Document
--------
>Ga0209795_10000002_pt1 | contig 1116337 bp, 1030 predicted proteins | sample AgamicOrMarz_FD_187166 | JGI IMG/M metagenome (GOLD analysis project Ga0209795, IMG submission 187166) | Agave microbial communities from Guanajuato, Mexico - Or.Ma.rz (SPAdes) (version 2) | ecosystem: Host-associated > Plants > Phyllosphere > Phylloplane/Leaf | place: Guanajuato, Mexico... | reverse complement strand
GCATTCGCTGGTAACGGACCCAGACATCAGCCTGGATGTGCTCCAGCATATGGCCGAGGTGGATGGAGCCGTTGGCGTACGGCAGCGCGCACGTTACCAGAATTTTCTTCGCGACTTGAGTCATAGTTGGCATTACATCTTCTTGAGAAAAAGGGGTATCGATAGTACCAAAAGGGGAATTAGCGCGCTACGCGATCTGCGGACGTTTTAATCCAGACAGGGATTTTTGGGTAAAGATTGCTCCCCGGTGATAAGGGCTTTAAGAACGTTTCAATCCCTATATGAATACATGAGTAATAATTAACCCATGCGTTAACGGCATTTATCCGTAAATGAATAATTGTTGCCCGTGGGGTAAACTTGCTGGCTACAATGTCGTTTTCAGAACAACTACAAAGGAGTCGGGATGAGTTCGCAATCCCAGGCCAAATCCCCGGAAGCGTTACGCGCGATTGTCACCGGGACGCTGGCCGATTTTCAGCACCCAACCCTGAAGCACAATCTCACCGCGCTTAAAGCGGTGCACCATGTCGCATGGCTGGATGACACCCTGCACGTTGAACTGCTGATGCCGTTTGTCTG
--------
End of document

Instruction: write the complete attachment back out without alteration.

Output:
>Ga0209795_10000002_pt1 | contig 1116337 bp, 1030 predicted proteins | sample AgamicOrMarz_FD_187166 | JGI IMG/M metagenome (GOLD analysis project Ga0209795, IMG submission 187166) | Agave microbial communities from Guanajuato, Mexico - Or.Ma.rz (SPAdes) (version 2) | ecosystem: Host-associated > Plants > Phyllosphere > Phylloplane/Leaf | place: Guanajuato, Mexico... | reverse complement strand
GCATTCGCTGGTAACGGACCCAGACATCAGCCTGGATGTGCTCCAGCATATGGCCGAGGTGGATGGAGCCGTTGGCGTACGGCAGCGCGCACGTTACCAGAATTTTCTTCGCGACTTGAGTCATAGTTGGCATTACATCTTCTTGAGAAAAAGGGGTATCGATAGTACCAAAAGGGGAATTAGCGCGCTACGCGATCTGCGGACGTTTTAATCCAGACAGGGATTTTTGGGTAAAGATTGCTCCCCGGTGATAAGGGCTTTAAGAACGTTTCAATCCCTATATGAATACATGAGTAATAATTAACCCATGCGTTAACGGCATTTATCCGTAAATGAATAATTGTTGCCCGTGGGGTAAACTTGCTGGCTACAATGTCGTTTTCAGAACAACTACAAAGGAGTCGGGATGAGTTCGCAATCCCAGGCCAAATCCCCGGAAGCGTTACGCGCGATTGTCACCGGGACGCTGGCCGATTTTCAGCACCCAACCCTGAAGCACAATCTCACCGCGCTTAAAGCGGTGCACCATGTCGCATGGCTGGATGACACCCTGCACGTTGAACTGCTGATGCCGTTTGTCTG